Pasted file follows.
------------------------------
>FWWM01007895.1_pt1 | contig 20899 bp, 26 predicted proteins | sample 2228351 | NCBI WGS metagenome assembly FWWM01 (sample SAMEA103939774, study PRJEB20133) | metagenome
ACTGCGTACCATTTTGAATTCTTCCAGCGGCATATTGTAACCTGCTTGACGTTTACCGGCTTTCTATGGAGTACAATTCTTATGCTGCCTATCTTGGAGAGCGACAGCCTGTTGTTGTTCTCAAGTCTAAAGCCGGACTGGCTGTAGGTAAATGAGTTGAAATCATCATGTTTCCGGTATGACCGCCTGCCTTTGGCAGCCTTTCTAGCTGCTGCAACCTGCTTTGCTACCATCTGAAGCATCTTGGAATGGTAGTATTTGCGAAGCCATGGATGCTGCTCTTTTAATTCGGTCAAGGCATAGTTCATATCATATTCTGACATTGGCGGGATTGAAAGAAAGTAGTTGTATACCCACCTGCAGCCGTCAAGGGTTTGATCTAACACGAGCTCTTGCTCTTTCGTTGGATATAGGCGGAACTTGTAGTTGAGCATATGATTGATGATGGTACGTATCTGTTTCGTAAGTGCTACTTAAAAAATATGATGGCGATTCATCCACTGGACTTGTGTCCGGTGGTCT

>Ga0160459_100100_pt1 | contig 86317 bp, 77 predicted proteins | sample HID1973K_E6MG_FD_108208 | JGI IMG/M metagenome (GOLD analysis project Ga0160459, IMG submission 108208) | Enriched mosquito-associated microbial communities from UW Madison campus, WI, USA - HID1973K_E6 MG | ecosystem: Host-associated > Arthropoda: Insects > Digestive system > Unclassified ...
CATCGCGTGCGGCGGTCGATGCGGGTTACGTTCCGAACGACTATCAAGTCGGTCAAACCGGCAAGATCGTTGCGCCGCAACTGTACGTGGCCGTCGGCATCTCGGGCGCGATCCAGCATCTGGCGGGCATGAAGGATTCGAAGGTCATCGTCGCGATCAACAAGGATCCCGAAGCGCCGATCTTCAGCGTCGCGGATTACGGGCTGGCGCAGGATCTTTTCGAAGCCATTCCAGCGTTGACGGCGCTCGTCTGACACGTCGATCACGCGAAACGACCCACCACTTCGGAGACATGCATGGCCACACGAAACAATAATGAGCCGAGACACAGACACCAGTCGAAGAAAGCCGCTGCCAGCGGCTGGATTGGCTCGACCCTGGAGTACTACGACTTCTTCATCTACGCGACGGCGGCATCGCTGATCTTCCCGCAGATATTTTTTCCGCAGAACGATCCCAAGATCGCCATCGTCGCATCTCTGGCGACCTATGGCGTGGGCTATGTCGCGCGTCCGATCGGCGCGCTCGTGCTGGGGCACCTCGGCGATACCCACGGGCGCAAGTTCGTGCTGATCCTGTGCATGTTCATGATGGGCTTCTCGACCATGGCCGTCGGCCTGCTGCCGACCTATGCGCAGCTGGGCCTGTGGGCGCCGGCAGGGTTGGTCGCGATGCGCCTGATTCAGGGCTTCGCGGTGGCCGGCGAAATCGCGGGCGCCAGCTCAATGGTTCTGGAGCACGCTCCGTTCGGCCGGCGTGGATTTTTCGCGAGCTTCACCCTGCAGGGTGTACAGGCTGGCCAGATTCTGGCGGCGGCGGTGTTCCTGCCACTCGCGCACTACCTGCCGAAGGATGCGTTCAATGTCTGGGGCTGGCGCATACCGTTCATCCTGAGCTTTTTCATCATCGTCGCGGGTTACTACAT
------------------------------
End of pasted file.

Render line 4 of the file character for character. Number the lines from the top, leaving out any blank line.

CATCGCGTGCGGCGGTCGATGCGGGTTACGTTCCGAACGACTATCAAGTCGGTCAAACCGGCAAGATCGTTGCGCCGCAACTGTACGTGGCCGTCGGCATCTCGGGCGCGATCCAGCATCTGGCGGGCATGAAGGATTCGAAGGTCATCGTCGCGATCAACAAGGATCCCGAAGCGCCGATCTTCAGCGTCGCGGATTACGGGCTGGCGCAGGATCTTTTCGAAGCCATTCCAGCGTTGACGGCGCTCGTCTGACACGTCGATCACGCGAAACGACCCACCACTTCGGAGACATGCATGGCCACACGAAACAATAATGAGCCGAGACACAGACACCAGTCGAAGAAAGCCGCTGCCAGCGGCTGGATTGGCTCGACCCTGGAGTACTACGACTTCTTCATCTACGCGACGGCGGCATCGCTGATCTTCCCGCAGATATTTTTTCCGCAGAACGATCCCAAGATCGCCATCGTCGCATCTCTGGCGACCTATGGCGTGGGCTATGTCGCGCGTCCGATCGGCGCGCTCGTGCTGGGGCACCTCGGCGATACCCACGGGCGCAAGTTCGTGCTGATCCTGTGCATGTTCATGATGGGCTTCTCGACCATGGCCGTCGGCCTGCTGCCGACCTATGCGCAGCTGGGCCTGTGGGCGCCGGCAGGGTTGGTCGCGATGCGCCTGATTCAGGGCTTCGCGGTGGCCGGCGAAATCGCGGGCGCCAGCTCAATGGTTCTGGAGCACGCTCCGTTCGGCCGGCGTGGATTTTTCGCGAGCTTCACCCTGCAGGGTGTACAGGCTGGCCAGATTCTGGCGGCGGCGGTGTTCCTGCCACTCGCGCACTACCTGCCGAAGGATGCGTTCAATGTCTGGGGCTGGCGCATACCGTTCATCCTGAGCTTTTTCATCATCGTCGCGGGTTACTACAT